Often this comes as refusing to accept or acknowledge the loss. We tell ourselves "this can't possibly be happening" in order to let our mind accept the truth. A few years ago my husband called me on my birthday to tell me he had just been laid off. My first words to him were, "You're kidding right?" Of course I knew he would never joke about such a thing - especially on my birthday - but denial is where my brain naturally went first. Our jobs mean quite a lot to us - some more than others - and it is okay to feel loss, grief, and anger, but we must accept the truth in order to move forward.

Stage 2/3 - Anger and Bargaining
Our natural reaction in this stage is to look for someone to blame. In the case of a job loss, it is important to evaluate if you had some part in the process so that you can learn from your mistakes. However, often job loss is outside of our control - the company simply could no longer afford your salary or no longer needed your services. It is important to forgive those involved with the job loss - that includes yourself, your boss, and the company. Holding on to anger during a job loss is not healthy and will hurt you in an interview.

In a job loss, often anger and bargaining can happen interchangeably. We try to talk our way out of being let go, try to beg or plead with them to keep our job, or we waste time wishing things were different.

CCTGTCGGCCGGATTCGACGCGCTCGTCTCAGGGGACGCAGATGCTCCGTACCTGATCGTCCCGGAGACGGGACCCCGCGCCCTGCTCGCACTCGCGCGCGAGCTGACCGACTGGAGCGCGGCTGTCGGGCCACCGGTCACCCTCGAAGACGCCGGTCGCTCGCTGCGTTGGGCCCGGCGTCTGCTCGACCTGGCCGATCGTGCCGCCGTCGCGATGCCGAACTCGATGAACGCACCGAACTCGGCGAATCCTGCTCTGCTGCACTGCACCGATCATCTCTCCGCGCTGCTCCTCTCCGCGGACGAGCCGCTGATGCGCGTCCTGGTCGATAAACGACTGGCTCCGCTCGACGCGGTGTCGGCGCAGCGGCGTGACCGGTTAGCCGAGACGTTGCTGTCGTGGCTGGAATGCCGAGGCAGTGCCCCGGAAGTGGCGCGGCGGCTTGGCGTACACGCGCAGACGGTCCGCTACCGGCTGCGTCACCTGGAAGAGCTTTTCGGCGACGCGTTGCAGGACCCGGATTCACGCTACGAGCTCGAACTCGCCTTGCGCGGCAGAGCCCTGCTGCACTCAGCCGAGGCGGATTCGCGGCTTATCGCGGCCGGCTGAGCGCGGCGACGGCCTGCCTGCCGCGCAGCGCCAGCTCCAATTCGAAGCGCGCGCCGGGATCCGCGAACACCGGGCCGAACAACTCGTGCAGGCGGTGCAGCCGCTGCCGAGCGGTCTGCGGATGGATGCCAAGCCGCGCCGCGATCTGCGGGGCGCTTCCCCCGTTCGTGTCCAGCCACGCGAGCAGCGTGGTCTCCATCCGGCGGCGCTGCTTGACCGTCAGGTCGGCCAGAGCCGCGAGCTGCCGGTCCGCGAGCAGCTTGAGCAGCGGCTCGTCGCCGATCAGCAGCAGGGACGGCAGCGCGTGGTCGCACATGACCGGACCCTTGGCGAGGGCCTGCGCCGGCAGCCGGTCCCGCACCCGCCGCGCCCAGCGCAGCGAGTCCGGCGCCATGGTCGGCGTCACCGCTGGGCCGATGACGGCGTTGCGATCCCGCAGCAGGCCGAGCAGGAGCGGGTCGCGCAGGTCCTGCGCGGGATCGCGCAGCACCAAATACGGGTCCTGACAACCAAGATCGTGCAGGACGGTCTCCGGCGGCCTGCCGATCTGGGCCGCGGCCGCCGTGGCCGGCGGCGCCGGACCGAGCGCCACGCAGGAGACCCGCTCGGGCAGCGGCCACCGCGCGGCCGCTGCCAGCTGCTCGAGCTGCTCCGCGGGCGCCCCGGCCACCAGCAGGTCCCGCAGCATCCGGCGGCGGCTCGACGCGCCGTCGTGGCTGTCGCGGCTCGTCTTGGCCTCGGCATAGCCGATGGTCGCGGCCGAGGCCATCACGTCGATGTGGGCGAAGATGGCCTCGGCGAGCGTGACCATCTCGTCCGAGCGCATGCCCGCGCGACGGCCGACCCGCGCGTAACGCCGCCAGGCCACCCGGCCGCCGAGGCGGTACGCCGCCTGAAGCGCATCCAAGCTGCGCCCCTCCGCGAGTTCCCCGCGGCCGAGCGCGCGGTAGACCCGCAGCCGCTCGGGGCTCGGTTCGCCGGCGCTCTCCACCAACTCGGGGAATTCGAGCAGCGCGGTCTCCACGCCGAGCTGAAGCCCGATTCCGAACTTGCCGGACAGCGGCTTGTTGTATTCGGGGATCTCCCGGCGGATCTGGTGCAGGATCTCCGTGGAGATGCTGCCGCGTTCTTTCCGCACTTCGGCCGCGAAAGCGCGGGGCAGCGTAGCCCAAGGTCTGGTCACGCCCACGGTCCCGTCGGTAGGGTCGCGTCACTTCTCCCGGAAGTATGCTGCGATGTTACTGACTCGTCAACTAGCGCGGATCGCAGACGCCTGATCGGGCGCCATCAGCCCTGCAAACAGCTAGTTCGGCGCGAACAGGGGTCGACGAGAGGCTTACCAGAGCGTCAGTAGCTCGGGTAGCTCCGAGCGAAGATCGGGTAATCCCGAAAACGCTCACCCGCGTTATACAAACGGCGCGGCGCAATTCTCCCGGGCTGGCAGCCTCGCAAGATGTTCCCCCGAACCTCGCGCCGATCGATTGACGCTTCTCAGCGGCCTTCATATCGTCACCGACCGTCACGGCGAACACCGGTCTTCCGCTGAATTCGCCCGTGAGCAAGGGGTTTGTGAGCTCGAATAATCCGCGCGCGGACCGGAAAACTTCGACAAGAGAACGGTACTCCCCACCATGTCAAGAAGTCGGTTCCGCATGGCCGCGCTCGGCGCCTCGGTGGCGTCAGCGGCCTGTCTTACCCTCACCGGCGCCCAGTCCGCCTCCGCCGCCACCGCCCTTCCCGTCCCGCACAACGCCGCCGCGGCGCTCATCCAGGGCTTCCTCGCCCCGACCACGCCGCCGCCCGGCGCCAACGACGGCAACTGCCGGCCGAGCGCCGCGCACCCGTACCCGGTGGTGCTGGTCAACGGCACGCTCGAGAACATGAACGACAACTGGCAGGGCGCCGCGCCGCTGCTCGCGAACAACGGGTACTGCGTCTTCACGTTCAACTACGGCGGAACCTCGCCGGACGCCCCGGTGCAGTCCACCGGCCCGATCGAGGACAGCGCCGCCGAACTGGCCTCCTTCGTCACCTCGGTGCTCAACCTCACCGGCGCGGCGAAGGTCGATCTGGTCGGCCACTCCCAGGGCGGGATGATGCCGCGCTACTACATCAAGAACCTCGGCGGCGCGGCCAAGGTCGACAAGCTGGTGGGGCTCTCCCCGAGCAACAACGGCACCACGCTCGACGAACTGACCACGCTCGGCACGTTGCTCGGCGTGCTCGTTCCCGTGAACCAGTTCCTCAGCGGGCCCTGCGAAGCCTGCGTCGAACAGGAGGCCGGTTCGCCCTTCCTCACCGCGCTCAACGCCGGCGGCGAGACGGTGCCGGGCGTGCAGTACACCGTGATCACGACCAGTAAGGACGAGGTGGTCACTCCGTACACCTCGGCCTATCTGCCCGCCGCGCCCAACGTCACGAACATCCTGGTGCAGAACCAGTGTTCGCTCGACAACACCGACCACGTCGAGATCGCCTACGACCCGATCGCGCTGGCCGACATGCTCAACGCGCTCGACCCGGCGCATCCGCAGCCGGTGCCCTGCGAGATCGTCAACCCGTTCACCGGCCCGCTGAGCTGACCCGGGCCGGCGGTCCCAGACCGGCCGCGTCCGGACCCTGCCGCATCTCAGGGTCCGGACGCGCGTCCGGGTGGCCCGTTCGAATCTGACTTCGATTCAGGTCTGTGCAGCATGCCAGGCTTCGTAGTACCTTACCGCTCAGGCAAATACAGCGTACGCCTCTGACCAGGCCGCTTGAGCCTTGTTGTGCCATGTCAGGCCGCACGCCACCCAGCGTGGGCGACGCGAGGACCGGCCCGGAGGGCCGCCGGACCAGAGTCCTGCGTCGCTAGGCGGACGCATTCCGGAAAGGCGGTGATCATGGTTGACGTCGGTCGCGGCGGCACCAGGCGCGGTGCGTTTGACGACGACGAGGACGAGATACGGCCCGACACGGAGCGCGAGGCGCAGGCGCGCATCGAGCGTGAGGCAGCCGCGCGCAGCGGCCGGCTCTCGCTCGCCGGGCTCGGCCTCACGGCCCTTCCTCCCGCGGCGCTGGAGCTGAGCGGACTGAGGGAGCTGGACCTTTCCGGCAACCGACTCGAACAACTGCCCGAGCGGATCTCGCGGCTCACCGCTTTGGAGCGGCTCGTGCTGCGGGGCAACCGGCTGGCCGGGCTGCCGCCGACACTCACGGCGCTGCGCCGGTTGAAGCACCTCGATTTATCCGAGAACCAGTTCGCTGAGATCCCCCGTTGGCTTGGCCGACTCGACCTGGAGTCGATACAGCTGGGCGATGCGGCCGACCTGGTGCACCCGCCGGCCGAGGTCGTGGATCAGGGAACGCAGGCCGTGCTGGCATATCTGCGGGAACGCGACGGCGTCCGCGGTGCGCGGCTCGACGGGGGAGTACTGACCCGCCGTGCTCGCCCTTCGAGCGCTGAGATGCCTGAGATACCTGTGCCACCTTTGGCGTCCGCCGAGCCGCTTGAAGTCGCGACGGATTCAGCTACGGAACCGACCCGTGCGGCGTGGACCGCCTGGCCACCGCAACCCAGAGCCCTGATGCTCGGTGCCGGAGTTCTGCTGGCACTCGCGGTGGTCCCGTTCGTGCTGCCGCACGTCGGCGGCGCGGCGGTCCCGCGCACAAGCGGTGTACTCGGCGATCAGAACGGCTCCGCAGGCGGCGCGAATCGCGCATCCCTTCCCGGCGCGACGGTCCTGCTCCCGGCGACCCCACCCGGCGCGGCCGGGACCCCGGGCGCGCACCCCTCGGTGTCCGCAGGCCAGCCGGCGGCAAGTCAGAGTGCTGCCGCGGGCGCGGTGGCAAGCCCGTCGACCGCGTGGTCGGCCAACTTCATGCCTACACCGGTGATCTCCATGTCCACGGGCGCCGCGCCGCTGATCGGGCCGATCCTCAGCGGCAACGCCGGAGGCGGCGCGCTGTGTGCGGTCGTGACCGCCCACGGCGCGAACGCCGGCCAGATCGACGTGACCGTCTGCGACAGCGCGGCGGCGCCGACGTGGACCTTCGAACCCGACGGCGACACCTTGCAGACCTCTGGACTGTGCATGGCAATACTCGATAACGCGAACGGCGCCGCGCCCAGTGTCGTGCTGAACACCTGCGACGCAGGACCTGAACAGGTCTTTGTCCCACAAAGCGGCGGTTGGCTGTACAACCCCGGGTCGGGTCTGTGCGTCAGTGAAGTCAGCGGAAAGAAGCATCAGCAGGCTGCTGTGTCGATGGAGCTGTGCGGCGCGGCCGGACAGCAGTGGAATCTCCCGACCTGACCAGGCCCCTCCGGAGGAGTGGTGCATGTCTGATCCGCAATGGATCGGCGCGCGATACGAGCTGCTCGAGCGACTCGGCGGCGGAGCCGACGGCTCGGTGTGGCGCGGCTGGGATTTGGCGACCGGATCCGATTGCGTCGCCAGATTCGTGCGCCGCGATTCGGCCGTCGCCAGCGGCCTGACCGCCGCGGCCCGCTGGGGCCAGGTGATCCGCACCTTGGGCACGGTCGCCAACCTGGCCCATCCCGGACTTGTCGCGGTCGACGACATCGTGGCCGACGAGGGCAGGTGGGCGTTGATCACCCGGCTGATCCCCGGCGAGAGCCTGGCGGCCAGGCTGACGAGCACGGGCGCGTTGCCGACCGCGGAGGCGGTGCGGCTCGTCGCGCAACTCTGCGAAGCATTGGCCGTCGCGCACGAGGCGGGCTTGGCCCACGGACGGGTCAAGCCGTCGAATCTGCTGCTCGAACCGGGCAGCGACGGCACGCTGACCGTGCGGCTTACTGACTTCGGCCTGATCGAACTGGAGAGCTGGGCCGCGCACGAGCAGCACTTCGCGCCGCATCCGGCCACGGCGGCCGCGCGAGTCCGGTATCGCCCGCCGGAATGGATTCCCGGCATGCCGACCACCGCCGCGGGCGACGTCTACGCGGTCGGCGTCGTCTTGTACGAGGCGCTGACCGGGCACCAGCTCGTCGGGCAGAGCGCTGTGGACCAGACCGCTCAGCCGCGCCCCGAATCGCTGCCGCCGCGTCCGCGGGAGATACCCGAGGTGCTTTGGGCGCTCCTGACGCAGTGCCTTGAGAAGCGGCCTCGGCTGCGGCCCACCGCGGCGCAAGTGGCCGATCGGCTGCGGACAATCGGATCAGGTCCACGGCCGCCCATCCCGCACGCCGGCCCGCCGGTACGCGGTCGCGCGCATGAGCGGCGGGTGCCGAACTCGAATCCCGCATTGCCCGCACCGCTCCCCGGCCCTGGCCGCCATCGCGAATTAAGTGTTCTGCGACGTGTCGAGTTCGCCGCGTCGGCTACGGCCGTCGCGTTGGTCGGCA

Stage 4 - Depression
Depression after a job loss can be debilitating. If we are feeling depressed, hopeless, frustrated, or simply feeling sorry for ourselves it can be very difficult to put ourselves out there in the job market where we are open to more possible rejection. It is very important to surround yourself with positive, supportive people and to keep yourself active with hobbies, exercise, and networking activities. Keep in mind, no matter the type of loss you have experienced, there are people out there who have dealt with the same type of pain. In many cases, they are more than willing to help you if you just ask.

Stage 5 - Acceptance
It is hard to move on and regain employment without this stage. Accept that you are a talented person that will find their place in another organization. Try to find the good that can come from your loss. See this as a chance to meet new people, find new opportunities, and gain new skills and experience.

No matter what type of loss you are experiencing, give yourself permission to experience all the different stages. It is a natural progression. However, you must hold yourself accountable to make it through all the stages so that you can finally move on.

Monday, May 27, 2013

Ten reflective questions to transform your career

The words "reflection" and "workplace" are two that are not commonly found in the same sentence. In fact, most of our time at work is spent in the busy sphere of "doing" that we do not allow ourselves an opportunity to better understand why we are doing it, how we came about doing it, and what we are learning. 

Reflection is an important way to bridge that gap, to not only improve our on-the-job performance but to powerfully connect with our career. By creating a practice of reflection, you will have a stronger understanding of your contributions (including strengths, experience, and creative solutions) and your industry (its issues, complexities, and impact). 

Leverage these questions to become more reflective in your work:

What do I feel I excel at doing, and how does this compare to what others tell me?